The Average Gamer
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Zelda – The Phantom Hourglass Review (DS)

Age rating: 7+ (PEGI)
PhantomHourglassBoxArt
What is it?
Another Zelda game.

Is it fun?
Yes.

Is it worth the money? £22.99
Yes.

Why?

So the mega franchise that is Zelda finally makes it to the DS. Therefore it must use the stylus, which to be honest, it does very well. Controlling Link is a breeze (after Zelda gets kidnapped, as usual) and so is using all the weapons that he collects along the way. Also the cell shaded graphics look pretty good too, with great use being made of the dual screens (especially during boss battles). But underneath these fine new clothes, beats the heart of every other Zelda game ever. Same moves, same puzzles, same temple based game structure and the same weapons. It’s all the same. Again.

Don’t get me wrong, I really enjoyed playing (most of) the Phantom Hourglass. It’s a game I’ve been wanting for ages (even bought a DS in preparation of it being released). But, there are some really annoying bits which keep recurring just to annoy you even more. Yes, I’m taking about you Mr Temple of the Ocean King. Whoever in Nintendo thought that making the player go through the same dungeon (temple) multiple times and against the clock, should be be forced to watch every Uwe Boll film. Forever. This single temple almost, and I say almost, ruined the entire game for me.

The are other problems too. The save system still sucks balls. It doesn’t quite save the game state, so you can’t resume part way though a temple. Instead you resume at set points throughout the map, sort of near where you last saved. But, isn’t meant to be a portable game? Play and save anywhere? Except you can’t, and because of this limitation I never once played through a temple whilst travelling. You can quite happily play the rest of the game, just not the temples. Also some of the puzzles (drawing ones mainly) are impossible to do unless you’re perfectly still.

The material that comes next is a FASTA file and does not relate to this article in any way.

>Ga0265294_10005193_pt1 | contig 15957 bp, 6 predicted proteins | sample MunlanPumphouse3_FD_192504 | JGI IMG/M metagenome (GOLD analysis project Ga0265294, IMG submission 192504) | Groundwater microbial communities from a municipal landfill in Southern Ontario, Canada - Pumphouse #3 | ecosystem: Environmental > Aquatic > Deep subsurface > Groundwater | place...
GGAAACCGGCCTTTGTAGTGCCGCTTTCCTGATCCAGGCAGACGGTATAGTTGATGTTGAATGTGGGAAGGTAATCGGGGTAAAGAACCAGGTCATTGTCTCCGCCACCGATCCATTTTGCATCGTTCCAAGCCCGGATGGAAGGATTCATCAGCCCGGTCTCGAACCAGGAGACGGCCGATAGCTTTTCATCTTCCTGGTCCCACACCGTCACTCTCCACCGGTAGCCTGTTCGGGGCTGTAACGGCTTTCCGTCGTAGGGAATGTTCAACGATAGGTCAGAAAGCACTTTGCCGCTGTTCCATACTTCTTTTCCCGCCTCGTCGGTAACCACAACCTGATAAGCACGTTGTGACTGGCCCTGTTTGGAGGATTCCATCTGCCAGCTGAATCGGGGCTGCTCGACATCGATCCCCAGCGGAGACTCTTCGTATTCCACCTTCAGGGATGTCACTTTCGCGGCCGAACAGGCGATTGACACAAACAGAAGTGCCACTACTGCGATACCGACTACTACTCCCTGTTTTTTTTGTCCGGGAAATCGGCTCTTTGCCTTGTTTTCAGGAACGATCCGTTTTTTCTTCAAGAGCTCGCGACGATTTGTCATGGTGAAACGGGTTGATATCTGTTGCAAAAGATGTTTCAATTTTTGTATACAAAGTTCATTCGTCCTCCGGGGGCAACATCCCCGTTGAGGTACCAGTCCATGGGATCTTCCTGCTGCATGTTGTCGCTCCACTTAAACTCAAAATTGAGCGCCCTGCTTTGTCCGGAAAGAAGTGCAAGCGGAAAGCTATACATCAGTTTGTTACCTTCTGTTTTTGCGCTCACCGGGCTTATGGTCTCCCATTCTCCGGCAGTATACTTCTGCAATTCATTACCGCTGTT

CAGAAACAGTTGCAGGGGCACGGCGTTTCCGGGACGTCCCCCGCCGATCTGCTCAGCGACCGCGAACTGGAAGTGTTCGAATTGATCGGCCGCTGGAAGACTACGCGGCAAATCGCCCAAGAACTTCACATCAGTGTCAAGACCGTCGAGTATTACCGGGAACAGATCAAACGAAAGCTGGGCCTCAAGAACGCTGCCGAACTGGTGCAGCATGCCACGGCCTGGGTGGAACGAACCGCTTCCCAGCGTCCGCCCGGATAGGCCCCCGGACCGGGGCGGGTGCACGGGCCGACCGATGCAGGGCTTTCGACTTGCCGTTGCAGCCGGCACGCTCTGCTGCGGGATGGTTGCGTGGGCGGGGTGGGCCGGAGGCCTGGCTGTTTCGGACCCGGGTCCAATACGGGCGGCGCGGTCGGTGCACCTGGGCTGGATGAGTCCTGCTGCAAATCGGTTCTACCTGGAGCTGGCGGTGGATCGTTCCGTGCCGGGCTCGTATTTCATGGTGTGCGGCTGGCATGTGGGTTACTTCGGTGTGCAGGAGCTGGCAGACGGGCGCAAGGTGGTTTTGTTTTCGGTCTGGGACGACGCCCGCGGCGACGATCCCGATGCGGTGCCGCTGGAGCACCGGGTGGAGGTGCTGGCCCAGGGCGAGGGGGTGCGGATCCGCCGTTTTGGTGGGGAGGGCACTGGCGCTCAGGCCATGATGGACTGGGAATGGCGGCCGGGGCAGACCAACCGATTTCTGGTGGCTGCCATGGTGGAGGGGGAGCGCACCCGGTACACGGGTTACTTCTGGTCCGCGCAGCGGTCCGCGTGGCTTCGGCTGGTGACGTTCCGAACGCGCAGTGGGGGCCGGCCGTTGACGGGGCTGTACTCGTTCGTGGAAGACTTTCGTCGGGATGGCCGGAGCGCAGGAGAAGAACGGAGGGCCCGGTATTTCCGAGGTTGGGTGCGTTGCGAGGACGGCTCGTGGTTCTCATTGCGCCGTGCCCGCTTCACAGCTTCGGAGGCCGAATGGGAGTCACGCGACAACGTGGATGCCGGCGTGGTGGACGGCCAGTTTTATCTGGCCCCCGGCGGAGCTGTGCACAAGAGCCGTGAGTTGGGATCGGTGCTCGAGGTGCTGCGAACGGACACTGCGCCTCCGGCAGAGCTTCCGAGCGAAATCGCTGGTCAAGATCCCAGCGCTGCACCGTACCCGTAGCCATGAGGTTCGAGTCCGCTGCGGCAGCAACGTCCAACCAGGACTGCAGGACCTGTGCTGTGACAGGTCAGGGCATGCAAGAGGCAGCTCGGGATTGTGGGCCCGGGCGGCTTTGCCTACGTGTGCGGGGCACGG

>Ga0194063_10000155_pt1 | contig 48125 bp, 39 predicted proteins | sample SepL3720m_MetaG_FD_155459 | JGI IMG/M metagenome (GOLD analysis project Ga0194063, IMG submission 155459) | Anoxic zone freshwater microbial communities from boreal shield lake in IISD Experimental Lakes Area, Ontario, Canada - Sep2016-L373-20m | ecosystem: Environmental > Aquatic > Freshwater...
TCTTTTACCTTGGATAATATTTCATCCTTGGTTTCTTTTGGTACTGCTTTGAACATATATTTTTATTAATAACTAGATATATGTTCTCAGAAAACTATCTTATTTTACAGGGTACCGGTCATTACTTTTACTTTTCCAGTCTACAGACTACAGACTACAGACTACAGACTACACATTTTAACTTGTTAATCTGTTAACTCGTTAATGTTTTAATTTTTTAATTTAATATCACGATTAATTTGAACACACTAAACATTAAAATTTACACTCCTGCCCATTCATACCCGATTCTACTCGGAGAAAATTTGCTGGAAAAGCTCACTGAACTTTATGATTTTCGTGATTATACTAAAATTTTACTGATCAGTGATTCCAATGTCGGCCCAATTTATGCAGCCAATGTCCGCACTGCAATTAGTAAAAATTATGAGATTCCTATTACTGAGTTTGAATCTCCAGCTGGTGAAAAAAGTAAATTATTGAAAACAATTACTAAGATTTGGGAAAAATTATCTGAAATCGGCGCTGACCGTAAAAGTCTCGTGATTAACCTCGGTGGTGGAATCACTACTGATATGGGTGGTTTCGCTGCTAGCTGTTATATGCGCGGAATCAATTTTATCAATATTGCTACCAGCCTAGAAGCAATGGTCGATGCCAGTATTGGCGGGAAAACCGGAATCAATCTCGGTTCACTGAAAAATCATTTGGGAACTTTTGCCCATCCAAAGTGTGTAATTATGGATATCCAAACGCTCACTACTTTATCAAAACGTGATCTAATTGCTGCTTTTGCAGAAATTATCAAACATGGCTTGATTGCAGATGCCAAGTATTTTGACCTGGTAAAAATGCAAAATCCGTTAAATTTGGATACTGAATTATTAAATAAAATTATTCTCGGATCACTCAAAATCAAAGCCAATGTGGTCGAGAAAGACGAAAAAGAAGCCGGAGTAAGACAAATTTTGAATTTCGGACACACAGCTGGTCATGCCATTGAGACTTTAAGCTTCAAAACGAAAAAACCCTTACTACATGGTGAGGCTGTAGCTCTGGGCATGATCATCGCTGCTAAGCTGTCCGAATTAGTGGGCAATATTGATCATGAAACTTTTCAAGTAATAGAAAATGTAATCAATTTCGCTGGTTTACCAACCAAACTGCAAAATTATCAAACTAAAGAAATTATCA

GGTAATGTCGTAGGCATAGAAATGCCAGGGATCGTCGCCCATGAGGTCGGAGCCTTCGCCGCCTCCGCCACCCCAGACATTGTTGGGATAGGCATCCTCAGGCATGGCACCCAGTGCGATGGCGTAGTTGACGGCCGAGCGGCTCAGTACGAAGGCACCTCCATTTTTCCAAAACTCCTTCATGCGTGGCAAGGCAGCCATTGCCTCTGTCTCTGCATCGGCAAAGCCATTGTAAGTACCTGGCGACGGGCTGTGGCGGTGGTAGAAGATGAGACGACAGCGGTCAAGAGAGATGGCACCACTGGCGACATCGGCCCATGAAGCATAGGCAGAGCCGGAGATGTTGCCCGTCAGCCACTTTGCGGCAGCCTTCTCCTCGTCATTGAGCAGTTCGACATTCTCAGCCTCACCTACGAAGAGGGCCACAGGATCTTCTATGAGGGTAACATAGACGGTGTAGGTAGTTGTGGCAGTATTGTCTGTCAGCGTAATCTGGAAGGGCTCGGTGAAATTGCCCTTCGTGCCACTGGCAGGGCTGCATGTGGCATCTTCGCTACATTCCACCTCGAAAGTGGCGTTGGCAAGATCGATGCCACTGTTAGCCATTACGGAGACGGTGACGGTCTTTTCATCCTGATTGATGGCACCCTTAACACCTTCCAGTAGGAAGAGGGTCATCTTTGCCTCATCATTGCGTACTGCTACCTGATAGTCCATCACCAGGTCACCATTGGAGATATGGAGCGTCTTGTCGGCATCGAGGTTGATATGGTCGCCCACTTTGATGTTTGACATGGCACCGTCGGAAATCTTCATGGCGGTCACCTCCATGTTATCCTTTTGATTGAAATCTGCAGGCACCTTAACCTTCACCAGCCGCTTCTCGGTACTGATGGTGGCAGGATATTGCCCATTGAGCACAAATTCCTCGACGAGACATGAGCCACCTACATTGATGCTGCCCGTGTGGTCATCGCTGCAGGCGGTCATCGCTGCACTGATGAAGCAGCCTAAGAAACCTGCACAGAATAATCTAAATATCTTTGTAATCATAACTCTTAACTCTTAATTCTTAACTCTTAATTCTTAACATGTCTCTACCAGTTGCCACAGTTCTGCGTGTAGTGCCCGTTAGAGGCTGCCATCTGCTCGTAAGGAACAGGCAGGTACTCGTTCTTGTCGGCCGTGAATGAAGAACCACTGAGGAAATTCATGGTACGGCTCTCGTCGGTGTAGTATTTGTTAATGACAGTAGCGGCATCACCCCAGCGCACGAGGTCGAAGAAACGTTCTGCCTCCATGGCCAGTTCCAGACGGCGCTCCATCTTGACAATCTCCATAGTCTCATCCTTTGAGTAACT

Then you have the great little puzzles to solve and the fantastic boss battles. Drawing on the maps is a lovely addition and really helps the game as a whole, especially during each of the temples. Some of the cut sequences have some great comedy moments hidden inside them that just made me laugh. So there is lots of fun to be had from playing this game.

In summary:
It has all the good and bad bits of almost every Zelda game before it. If you’ve played one of those you won’t come across too many surprises in this DS version.

Screenshots
PhantomHourglass - Captain Link PhantomHourglass - Map drawing

The Legend of Zelda – The Phantom Hourglass is out now

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4 Comments

  1. Zelda for Sale

    23rd May, 2008 at 6:51 pm

    Not only is it rediclous the things that the DS can do but it works perfectly for a game like zelda. This game alone (since I compusivly need to beat EVERY zelda game) made me go out and buy a DS (and yes spending the $200 was well worth it)

  2. Zath

    1st Jun, 2008 at 2:17 pm

    I started playing WindWaker on the Gamecube, but the style of it really draw me into the game like the previous Zelda games did.

    I think that this Zelda style game – Link as a child cell-shaded version really suits the Nintendo DS and it’s available controls – I was speaking to a friend of mine the other day about this game – he’s loving this game, I might have to borrow it sometime and give it a try.

  3. Sarah

    8th Sep, 2008 at 3:35 pm

    The Legend of zelda is a fantastic game and has earned its good ol quality, maily because of its storyline and the many different characters that are included.
    I miyself started playing Oot a.k.a ocarina of time in 2004.Ever since i played that, ive become a Zelda fan, and I was pleased with PH.AMAZING!!
    But one mistake, the creators have begun making games more easier for casual gamers, and thats not good-_-

  4. Pingback: E3 Expo - Zelda: Spirit Tracks | The Average Gamer

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